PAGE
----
The study, prepared by the American Society of Military Comptrollers and Grant Thornton, found that out of more than 1,000 financial management professionals surveyed, senior government executives were most likely to report a decline in morale. Within that group, 86 percent of respondents said they enjoyed their jobs "a lot" in last year's survey. By this year, the figure had plummeted to 53 percent. Lower-level financial managers reported a similar, though smaller decline in morale: 20 percent reported high job satisfaction compared to 24 percent in 2012.
With respect to budget uncertainty, the survey reflects deep dissatisfaction with the inflexibility of the across-the-board budget cuts under sequestration, the fact that the government seems to be in a perpetual state of continuing resolutions rather than full-year appropriations, and the ongoing indecision in the political arena about whether sequestration is here to stay.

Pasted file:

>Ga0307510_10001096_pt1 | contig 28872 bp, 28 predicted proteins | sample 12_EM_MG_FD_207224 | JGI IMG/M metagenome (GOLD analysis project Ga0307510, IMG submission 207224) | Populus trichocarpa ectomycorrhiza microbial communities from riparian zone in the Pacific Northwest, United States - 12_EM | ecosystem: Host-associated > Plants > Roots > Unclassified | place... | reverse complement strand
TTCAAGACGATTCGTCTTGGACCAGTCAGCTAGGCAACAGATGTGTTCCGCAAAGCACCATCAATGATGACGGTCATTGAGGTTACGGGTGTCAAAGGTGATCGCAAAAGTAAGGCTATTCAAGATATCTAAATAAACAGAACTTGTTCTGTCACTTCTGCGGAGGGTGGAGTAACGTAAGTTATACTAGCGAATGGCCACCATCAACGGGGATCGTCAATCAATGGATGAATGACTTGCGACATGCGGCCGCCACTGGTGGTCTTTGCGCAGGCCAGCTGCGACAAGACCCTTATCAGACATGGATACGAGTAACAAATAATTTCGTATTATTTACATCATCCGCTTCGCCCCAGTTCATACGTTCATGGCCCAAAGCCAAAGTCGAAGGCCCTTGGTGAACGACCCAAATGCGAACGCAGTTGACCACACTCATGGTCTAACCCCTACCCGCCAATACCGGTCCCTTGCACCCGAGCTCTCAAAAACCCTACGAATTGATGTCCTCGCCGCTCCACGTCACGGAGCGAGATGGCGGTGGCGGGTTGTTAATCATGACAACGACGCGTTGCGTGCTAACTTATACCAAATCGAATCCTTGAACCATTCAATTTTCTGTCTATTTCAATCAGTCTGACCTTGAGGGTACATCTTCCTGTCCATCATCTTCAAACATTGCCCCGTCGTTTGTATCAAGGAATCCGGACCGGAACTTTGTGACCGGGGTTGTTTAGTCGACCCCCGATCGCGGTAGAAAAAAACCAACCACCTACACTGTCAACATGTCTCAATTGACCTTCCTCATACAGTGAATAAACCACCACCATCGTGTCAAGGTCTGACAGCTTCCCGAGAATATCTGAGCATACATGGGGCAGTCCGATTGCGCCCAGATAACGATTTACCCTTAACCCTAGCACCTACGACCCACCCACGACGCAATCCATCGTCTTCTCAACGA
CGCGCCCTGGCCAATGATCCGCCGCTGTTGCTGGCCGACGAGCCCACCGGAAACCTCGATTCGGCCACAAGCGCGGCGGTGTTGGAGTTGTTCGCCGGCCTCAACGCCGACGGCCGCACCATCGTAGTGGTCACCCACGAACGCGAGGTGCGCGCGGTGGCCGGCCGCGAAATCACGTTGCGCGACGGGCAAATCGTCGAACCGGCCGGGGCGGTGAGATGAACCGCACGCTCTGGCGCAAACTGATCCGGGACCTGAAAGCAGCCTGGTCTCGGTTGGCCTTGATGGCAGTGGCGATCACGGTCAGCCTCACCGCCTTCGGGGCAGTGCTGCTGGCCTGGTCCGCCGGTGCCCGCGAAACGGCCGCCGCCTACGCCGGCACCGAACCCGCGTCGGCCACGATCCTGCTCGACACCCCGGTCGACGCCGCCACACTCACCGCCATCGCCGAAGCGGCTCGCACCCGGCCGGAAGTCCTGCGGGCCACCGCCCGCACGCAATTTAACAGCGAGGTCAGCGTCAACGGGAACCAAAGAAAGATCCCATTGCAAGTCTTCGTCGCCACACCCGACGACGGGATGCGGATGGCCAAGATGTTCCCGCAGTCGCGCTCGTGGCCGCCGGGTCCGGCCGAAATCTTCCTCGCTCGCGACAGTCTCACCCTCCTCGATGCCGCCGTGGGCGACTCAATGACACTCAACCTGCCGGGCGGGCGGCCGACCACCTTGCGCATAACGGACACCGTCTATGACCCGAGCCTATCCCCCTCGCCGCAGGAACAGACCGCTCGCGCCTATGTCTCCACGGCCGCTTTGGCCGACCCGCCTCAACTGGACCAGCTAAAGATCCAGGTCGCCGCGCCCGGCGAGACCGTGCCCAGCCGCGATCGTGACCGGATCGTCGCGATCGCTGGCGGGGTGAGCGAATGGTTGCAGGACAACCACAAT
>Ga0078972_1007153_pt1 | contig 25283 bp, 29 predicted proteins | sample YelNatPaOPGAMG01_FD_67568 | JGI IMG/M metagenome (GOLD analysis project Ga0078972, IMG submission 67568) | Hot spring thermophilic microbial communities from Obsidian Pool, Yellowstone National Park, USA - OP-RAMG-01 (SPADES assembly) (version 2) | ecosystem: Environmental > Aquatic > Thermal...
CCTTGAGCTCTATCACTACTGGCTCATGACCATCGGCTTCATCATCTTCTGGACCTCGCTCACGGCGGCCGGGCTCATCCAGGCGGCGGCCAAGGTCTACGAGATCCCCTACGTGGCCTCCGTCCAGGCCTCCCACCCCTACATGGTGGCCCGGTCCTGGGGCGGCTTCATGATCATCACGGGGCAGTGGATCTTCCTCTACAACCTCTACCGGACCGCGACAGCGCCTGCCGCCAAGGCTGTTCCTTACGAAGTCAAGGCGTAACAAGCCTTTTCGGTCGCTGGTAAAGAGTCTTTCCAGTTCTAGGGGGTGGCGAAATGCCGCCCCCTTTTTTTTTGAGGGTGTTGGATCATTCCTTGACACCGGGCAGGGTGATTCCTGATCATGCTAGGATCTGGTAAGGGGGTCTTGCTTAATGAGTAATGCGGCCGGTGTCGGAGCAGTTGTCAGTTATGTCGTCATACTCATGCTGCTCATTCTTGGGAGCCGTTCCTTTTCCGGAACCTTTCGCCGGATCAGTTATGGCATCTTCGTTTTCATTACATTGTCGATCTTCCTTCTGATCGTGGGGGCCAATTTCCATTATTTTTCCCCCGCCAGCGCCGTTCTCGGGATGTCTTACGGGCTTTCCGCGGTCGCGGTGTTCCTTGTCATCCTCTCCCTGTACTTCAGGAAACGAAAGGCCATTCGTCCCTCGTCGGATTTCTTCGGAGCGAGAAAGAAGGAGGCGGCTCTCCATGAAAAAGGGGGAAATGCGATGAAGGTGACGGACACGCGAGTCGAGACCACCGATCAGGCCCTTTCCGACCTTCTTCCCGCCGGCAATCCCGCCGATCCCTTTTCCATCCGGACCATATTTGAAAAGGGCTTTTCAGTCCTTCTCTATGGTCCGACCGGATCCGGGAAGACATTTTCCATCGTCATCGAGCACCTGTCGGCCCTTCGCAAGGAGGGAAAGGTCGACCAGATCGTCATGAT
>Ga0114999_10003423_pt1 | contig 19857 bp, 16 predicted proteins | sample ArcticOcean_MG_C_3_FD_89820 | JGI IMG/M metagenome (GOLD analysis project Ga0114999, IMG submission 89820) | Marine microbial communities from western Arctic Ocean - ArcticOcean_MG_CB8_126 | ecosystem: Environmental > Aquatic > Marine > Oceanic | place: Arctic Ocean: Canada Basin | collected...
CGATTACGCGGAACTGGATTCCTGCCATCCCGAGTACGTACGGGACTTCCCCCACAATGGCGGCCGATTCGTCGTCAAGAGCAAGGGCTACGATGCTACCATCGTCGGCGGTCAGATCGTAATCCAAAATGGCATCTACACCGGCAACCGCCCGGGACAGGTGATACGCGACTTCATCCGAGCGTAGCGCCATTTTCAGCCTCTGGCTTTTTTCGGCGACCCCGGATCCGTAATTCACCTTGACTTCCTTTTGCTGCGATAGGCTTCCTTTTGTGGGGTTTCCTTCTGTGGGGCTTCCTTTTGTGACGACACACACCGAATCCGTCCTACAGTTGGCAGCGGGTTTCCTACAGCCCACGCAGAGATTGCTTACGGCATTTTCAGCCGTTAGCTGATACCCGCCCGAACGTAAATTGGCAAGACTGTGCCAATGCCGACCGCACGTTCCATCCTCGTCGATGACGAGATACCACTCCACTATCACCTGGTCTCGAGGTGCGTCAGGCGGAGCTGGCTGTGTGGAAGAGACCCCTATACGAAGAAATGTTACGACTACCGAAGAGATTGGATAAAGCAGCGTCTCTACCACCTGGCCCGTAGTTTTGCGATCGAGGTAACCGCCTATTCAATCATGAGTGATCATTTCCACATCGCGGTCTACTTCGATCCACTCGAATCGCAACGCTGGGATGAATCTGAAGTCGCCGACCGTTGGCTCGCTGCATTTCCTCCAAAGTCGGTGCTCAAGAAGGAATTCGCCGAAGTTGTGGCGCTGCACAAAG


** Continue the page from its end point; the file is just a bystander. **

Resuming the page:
Among the most senior members of the financial management workforce, the survey also revealed deep pessimism about DoD's ability to meet its Congressional mandates to assemble its financial statements so that they can be scrutinized by independent auditors. The survey found 23 percent of senior executives admitted they have zero confidence that their respective organizations will be audit-ready by the 2014 deadline for DoD to undergo a partial audit. Only three percent said they were "highly confident" that their organization would be prepared.
-Jared Serbu, FederalNewsRadio.com